CSUN History Professor Explores Similarities Between COVID-19 and Bubonic Plague

An illustration from the 14th century of how people saw the plague. Image courtesy of Clementine Oliver

Several centuries may have passed, but California State University, Northridge history professor Clementine Oliver has noticed several parallels between the current COVID-19 crisis and the bubonic plague of the 14th century, including culture shifts and changes in society that resulted from both pandemics.

Also known as the “Black Death” because one of its most common symptoms, blackened and swollen lymph nodes, the bubonic plague widely affected Europe and Asia. About 25 million people died due to it between 1346 and 1351.

Oliver noted similarities between the actual viruses — the plague had a pneumonic form that can be spread through coughing and breathing, like COVID-19 — as well as similarities in how society responded to the viruses.

“The way people react with conspiracy theories, with a bit of hysteria, with blame, with reckless partying — all of the complaints you see on social media now, I will find you a parallel in the 14th century,” she said.

Social distancing practices weren’t specifically put in place during the bubonic plague, but some countries, such as Italy and Scotland, encouraged quarantining, with the word “quarantine” coming from the Italian word for 40 days — “quarantino.”  While bacteria was not something of which people were aware in the 14th century, people understood the plague appeared to spread through the air, and they tried to take steps to counter it with aromatics and vinegar, the 14th century equivalent of medicine.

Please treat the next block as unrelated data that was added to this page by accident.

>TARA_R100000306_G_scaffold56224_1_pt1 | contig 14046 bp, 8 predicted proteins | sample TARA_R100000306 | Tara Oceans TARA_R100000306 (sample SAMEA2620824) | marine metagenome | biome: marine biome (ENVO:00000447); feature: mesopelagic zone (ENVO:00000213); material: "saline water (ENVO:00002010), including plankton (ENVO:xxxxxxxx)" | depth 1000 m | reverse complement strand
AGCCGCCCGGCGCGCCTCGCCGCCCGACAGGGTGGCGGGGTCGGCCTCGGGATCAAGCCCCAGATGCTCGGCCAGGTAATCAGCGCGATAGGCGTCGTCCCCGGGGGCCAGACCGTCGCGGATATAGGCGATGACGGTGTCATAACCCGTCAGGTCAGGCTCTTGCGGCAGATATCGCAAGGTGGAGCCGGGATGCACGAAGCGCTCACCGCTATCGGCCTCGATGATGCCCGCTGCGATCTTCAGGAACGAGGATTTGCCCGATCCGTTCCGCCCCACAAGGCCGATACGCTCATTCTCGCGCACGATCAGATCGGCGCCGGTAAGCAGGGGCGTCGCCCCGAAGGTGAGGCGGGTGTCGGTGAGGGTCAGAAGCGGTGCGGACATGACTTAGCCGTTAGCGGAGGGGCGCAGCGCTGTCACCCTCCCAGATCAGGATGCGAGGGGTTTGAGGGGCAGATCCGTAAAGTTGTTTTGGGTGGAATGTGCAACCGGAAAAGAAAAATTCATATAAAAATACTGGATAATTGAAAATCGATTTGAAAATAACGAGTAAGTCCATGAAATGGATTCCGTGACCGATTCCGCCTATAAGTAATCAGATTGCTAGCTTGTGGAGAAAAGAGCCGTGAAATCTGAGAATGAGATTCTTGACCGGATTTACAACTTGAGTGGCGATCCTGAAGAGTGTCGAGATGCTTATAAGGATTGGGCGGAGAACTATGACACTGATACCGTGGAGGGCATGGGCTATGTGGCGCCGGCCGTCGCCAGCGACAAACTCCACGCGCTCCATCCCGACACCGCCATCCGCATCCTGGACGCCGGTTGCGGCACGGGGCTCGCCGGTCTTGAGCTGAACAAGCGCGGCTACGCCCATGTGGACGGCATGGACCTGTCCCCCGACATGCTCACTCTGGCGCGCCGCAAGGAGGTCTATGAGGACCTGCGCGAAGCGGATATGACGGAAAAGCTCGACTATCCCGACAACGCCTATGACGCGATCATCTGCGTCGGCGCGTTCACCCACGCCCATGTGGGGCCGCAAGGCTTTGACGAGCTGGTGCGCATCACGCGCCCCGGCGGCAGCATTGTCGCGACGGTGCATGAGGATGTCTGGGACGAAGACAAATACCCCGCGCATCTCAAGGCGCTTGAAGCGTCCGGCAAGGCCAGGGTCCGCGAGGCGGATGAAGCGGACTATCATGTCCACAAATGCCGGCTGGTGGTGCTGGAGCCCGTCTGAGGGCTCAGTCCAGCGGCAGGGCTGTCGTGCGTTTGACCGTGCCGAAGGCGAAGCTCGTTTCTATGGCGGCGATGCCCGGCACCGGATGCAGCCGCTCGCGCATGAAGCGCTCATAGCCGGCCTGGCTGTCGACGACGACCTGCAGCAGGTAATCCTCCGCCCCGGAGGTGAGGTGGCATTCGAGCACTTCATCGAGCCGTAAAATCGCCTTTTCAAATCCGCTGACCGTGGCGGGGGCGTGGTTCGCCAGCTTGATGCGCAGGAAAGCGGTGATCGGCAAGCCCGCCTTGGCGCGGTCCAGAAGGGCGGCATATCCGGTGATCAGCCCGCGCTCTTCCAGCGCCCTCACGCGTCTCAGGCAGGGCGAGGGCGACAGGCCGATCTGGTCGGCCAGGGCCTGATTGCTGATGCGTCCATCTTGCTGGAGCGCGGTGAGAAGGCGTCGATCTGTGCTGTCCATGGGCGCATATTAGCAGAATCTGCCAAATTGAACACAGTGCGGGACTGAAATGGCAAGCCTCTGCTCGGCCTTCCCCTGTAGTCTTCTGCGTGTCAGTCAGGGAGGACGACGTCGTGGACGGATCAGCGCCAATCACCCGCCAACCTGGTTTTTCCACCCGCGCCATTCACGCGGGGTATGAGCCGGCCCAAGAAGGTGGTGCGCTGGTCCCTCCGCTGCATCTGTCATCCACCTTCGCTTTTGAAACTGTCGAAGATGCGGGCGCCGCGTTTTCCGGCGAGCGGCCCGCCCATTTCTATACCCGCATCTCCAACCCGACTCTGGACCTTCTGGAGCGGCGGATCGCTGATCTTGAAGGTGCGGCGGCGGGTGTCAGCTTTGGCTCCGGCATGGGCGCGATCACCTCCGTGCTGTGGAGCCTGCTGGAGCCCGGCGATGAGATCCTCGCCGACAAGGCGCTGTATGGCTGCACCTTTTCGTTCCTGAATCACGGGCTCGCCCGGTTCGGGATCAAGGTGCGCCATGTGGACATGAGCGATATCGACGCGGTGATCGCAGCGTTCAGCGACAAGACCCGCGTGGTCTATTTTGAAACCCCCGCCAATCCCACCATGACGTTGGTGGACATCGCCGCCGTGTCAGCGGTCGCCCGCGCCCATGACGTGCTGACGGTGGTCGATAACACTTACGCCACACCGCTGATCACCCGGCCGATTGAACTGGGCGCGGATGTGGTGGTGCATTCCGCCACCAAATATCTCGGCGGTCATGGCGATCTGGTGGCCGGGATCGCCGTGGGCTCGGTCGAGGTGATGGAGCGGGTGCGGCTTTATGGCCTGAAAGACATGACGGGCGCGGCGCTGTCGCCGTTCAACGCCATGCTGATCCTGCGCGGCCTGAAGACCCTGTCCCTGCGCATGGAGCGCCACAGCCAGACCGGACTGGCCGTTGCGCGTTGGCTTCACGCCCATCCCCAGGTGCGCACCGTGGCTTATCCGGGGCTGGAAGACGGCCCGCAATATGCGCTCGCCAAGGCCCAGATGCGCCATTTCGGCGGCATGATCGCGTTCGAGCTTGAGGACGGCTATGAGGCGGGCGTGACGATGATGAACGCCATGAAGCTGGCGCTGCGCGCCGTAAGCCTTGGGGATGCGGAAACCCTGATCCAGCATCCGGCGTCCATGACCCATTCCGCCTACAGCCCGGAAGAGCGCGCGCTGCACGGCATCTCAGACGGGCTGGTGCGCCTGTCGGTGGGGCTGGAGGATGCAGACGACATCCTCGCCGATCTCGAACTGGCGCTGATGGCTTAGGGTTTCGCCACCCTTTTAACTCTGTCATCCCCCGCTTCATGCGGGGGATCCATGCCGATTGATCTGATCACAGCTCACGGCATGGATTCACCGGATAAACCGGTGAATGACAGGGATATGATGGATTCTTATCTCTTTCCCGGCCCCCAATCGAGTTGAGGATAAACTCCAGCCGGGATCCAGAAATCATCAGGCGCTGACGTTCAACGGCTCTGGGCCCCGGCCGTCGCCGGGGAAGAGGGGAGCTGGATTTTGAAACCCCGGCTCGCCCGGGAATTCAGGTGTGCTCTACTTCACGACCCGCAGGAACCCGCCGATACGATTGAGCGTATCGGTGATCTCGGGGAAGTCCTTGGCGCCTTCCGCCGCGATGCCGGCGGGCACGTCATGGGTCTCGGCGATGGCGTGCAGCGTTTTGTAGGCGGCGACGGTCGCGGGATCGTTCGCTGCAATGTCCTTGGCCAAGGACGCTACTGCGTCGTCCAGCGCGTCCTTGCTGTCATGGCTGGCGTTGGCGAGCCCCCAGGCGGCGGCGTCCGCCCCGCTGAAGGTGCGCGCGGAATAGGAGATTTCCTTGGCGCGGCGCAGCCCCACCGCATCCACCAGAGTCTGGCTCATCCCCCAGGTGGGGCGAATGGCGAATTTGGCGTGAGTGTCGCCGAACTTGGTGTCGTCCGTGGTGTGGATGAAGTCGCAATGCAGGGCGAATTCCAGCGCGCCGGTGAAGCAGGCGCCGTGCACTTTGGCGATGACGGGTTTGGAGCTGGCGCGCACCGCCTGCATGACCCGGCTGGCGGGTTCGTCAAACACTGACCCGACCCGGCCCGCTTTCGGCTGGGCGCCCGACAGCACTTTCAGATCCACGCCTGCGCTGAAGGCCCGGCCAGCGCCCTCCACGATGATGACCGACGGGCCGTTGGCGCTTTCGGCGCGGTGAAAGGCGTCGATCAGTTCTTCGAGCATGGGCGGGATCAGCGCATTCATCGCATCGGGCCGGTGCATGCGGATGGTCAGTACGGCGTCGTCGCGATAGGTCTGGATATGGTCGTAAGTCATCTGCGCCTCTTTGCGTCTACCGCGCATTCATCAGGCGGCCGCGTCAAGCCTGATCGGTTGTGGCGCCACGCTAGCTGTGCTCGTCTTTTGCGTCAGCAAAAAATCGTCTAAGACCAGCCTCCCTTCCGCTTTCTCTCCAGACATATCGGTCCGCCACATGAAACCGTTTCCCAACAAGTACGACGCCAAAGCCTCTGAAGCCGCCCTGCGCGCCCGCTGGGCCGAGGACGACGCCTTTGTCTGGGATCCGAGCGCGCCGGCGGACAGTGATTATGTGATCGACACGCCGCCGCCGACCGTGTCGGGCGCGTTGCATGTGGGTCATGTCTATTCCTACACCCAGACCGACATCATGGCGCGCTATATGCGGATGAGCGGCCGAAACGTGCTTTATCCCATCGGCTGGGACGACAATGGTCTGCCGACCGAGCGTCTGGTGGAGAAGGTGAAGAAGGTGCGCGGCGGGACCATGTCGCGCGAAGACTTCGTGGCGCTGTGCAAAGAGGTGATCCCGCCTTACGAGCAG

“They were trying to be as rational as possible, while the bodies [of those who had died from the plague] were everywhere,” Oliver said.

During the 14th century, Jewish people, who weren’t allowed to own property and worked primarily as merchants, were unfairly blamed for the spread of the bubonic plague — leading to increased anti-Semitism, which was always bubbling under the surface in Europe — similar to the backlash and racism Asians and Asian Americans have experienced, as some Americans have blamed China for the spread of COVID-19. And just as many people throughout the U.S. have ignored social distancing guidelines and mandates, many in the 14th century — especially those with wealth at their disposal or who believed that the bubonic plague was the end of the world — threw parties, Oliver said.

Even modern-day movements like Black Lives Matter have parallels to the 14th century, said Oliver. Prior to the bubonic plague and in the 20 years following it, people protested against the power and the influence of the Catholic Church and the feudal system, and the lower socioeconomic classes fought for better treatment, wages and working conditions.

“There’s something about pandemics that bring forth social unrest,” Oliver said.

Oliver knows she cannot predict the future — she can’t say for sure that there will be a rise in consumer economies or if there will be another Renaissance, similar to what followed the bubonic plague. But she did offer some words of comfort, as a historian. In spite of all the suffering that can happen during a traumatic event such as a pandemic, “history tells you that this too shall pass,” she said.

“The one thing historians can tell you is nothing is static,” Oliver said.

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